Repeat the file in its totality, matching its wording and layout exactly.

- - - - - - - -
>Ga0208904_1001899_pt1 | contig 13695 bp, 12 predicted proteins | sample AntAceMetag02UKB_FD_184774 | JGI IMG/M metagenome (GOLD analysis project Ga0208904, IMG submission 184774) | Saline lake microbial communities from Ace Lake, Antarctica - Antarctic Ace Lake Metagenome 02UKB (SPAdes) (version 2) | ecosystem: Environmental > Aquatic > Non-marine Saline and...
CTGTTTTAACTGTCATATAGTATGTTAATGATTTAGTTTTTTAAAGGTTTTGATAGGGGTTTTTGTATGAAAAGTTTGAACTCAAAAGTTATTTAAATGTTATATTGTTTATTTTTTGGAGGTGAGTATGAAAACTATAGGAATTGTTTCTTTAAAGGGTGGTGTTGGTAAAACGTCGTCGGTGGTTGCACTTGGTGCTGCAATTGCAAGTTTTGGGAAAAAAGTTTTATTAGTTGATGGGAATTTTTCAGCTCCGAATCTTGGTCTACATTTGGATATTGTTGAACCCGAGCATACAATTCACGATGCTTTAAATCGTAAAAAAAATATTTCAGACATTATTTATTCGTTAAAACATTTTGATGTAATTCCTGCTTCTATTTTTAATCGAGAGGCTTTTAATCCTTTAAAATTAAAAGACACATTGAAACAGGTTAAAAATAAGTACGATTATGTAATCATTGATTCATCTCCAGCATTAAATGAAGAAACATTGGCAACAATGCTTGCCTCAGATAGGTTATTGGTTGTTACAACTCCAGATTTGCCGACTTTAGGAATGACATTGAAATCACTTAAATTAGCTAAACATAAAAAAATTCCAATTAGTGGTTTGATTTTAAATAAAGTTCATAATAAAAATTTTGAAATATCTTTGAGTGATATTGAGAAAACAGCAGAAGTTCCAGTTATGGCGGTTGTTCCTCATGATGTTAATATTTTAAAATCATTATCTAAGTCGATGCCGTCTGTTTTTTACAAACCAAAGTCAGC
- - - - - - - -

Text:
>Ga0208904_1001899_pt1 | contig 13695 bp, 12 predicted proteins | sample AntAceMetag02UKB_FD_184774 | JGI IMG/M metagenome (GOLD analysis project Ga0208904, IMG submission 184774) | Saline lake microbial communities from Ace Lake, Antarctica - Antarctic Ace Lake Metagenome 02UKB (SPAdes) (version 2) | ecosystem: Environmental > Aquatic > Non-marine Saline and...
CTGTTTTAACTGTCATATAGTATGTTAATGATTTAGTTTTTTAAAGGTTTTGATAGGGGTTTTTGTATGAAAAGTTTGAACTCAAAAGTTATTTAAATGTTATATTGTTTATTTTTTGGAGGTGAGTATGAAAACTATAGGAATTGTTTCTTTAAAGGGTGGTGTTGGTAAAACGTCGTCGGTGGTTGCACTTGGTGCTGCAATTGCAAGTTTTGGGAAAAAAGTTTTATTAGTTGATGGGAATTTTTCAGCTCCGAATCTTGGTCTACATTTGGATATTGTTGAACCCGAGCATACAATTCACGATGCTTTAAATCGTAAAAAAAATATTTCAGACATTATTTATTCGTTAAAACATTTTGATGTAATTCCTGCTTCTATTTTTAATCGAGAGGCTTTTAATCCTTTAAAATTAAAAGACACATTGAAACAGGTTAAAAATAAGTACGATTATGTAATCATTGATTCATCTCCAGCATTAAATGAAGAAACATTGGCAACAATGCTTGCCTCAGATAGGTTATTGGTTGTTACAACTCCAGATTTGCCGACTTTAGGAATGACATTGAAATCACTTAAATTAGCTAAACATAAAAAAATTCCAATTAGTGGTTTGATTTTAAATAAAGTTCATAATAAAAATTTTGAAATATCTTTGAGTGATATTGAGAAAACAGCAGAAGTTCCAGTTATGGCGGTTGTTCCTCATGATGTTAATATTTTAAAATCATTATCTAAGTCGATGCCGTCTGTTTTTTACAAACCAAAGTCAGC